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Title: 'Maternal vaccination greatly depends on your trust in the healtcare system': a qualitative study on the acceptability of maternal vaccines among pregnant women and healthcare workers in Barcelona, Spain
Author: Marín Cos, Anna
Marbán Castro, Elena
Nedic, Ivana
Ferrari, Mara
Crespo Mirasol, Esther
Ferrer, Laia
Noya Zamora, Berta
Fumadó, Victoria
Menéndez, Clara
Martínez Bueno, Cristina
Llupià, Anna
López, Marta
Goncé Mellgren, Anna
Keywords: Embaràs
Vacunació dels infants
Personal sanitari
Vaccination of children
Medical personnel
Issue Date: 25-Nov-2022
Publisher: MDPI
Abstract: The World Health Organization (WHO) identified vaccine hesitancy as one of the top 10 threats to global health in 2019. Health promotion and education have been seen to improve knowledge and uptake of vaccinations in pregnancy. This qualitative study was conducted based on phenomenology, a methodological approach to understand first-hand experiences, and grounded theory, an inductive approach to analyse data, where theoretical generalisations emerge. Data were collected through semi-structured interviews with pregnant women attending antenatal care services and healthcare workers (HCWs) in Barcelona, Spain. Interviews were audio-recorded, transcribed, and coded, and notes were taken. Inductive thematic analysis was performed, and data were manually coded. Pertussis was reported as the most trusted vaccine among pregnant women due to its long-standing background as a recommended vaccine in pregnancy. The influenza vaccine was regarded as less important since it was perceived to cause mild disease. The COVID-19 vaccine was the least trustworthy for pregnant women due to uncertainties about effectiveness, health effects in the mid- and long-term, the fast development of the vaccine mRNA technology, and the perceptions of limited data on vaccine safety. However, the necessity to be vaccinated was justified by pregnant women due to the exceptional circumstances of the COVID-19 pandemic. The recommendations provided by HCW and the established relationship between the HCW, particularly midwives, and pregnant women were the main factors affecting decision-making. The role of mass media was perceived as key to helping provide reliable messages about the need for vaccines during pregnancy. Overall, vaccines administered during pregnancy were perceived as great tools associated with better health and improved quality of life. Pregnancy was envisioned as a vulnerable period in women's lives that required risk-benefits assessments for decision-making about maternal vaccinations. A holistic approach involving the community and society was considered crucial for health education regarding maternal vaccines in support of the work conducted by HCWs.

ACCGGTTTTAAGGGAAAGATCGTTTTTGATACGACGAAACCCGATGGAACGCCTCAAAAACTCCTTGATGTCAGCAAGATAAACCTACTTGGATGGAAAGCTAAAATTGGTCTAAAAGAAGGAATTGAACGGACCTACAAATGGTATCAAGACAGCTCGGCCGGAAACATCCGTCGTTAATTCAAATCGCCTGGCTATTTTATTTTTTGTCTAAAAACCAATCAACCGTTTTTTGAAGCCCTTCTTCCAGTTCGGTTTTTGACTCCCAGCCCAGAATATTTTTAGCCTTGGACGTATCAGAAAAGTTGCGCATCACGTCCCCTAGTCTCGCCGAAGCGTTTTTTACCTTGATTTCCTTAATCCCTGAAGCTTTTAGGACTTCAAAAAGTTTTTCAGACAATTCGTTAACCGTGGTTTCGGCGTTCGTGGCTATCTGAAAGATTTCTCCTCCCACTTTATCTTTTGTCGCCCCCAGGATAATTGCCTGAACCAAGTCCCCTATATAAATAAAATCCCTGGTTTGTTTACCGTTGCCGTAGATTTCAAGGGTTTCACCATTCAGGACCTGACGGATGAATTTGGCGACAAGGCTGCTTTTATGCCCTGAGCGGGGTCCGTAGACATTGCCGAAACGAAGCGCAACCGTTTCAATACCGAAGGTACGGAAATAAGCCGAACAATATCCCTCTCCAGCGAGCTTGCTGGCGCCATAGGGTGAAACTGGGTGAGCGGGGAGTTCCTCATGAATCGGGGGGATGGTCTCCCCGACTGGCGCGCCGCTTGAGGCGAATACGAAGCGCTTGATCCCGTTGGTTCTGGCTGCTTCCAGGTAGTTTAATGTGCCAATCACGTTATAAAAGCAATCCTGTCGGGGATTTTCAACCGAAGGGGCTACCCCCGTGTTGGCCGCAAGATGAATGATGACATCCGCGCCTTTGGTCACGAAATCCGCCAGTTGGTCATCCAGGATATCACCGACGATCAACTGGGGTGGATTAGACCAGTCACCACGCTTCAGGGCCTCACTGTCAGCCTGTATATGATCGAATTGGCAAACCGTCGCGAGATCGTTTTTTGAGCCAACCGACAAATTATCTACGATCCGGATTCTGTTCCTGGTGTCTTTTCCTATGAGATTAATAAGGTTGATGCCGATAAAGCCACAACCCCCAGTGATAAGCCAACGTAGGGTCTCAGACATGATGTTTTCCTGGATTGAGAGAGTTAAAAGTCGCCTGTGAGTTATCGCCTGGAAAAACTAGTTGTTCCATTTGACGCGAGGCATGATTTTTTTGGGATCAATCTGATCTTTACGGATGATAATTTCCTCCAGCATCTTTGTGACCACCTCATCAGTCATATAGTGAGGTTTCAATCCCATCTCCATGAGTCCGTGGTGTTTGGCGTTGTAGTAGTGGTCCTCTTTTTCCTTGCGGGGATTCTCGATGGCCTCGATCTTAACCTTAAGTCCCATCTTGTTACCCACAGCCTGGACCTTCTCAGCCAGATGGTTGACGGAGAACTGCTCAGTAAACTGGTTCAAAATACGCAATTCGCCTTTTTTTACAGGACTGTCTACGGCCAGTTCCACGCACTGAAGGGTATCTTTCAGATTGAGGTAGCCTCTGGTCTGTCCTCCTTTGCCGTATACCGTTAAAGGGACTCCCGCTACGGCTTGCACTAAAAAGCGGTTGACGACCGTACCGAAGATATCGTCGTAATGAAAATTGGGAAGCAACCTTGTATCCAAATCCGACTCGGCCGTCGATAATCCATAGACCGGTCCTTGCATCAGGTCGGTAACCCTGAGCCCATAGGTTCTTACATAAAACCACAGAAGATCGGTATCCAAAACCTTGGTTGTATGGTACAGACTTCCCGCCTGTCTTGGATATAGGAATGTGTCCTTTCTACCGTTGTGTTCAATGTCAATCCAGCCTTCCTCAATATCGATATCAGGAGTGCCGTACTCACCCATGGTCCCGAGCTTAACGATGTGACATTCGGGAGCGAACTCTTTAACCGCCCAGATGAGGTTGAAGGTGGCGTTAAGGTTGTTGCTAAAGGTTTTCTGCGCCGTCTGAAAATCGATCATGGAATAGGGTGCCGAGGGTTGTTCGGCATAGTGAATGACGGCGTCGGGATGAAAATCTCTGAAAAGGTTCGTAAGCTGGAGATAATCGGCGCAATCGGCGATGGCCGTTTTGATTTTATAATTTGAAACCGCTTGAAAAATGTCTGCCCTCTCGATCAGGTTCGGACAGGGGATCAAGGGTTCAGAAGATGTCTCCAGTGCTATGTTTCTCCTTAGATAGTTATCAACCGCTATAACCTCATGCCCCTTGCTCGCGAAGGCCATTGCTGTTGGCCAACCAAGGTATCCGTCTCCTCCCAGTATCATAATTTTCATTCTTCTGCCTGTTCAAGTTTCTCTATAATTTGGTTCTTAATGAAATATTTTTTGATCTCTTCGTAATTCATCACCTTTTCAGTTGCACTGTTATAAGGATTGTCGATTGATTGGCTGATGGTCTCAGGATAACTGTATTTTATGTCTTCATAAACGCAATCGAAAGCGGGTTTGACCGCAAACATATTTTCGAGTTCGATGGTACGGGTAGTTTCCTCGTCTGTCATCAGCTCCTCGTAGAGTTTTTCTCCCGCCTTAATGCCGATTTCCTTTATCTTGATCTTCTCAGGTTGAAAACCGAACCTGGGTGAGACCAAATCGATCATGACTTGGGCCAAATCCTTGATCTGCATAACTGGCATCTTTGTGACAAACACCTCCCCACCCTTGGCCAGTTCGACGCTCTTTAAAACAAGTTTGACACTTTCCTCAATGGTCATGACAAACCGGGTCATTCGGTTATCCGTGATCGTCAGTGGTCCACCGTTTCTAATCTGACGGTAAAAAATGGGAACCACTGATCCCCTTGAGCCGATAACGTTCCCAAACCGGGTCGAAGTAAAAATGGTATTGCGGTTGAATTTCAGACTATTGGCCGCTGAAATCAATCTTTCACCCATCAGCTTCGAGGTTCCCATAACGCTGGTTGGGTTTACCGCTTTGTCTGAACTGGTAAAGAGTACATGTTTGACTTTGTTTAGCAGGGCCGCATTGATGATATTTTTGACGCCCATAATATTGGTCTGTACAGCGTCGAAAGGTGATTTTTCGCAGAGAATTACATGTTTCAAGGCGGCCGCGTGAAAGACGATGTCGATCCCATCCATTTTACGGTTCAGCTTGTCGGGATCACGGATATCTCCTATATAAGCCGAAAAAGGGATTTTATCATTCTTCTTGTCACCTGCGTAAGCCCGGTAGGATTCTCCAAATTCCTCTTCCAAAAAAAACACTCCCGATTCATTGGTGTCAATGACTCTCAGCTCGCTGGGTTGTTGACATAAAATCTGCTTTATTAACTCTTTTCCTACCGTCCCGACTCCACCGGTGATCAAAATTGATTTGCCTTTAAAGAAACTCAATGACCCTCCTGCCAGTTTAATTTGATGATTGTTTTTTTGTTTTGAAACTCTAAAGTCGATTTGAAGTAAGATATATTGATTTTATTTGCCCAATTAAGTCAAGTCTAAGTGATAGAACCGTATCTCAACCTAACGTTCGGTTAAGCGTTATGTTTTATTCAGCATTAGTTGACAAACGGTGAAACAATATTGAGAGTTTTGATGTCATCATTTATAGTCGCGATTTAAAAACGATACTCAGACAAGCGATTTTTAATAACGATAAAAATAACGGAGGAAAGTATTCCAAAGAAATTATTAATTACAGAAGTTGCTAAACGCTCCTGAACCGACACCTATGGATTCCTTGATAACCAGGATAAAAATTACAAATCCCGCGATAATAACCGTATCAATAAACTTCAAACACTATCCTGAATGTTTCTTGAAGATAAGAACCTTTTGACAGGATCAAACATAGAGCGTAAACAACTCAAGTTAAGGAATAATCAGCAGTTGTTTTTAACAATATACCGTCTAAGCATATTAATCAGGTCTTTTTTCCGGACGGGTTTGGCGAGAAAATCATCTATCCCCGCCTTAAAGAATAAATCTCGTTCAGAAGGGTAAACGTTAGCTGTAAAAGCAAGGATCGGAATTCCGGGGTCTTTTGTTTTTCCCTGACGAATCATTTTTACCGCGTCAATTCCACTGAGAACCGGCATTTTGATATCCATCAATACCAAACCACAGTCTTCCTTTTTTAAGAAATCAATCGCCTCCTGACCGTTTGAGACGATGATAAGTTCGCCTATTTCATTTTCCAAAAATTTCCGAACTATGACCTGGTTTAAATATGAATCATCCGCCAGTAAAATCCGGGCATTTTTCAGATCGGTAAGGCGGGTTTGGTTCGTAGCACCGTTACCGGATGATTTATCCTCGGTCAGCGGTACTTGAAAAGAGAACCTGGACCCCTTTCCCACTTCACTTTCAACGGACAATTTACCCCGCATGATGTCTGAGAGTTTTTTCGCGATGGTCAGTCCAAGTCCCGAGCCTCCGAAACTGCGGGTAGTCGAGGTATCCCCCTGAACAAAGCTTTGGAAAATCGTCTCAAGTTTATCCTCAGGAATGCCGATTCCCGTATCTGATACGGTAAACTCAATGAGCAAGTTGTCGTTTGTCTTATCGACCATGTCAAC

Note: Reproducció del document publicat a:
It is part of: Vaccines, 2022, vol. 10, num. 12
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ISSN: 2076-393X
Appears in Collections:Articles publicats en revistes (Infermeria de Salut Pública, Salut mental i Maternoinfantil)

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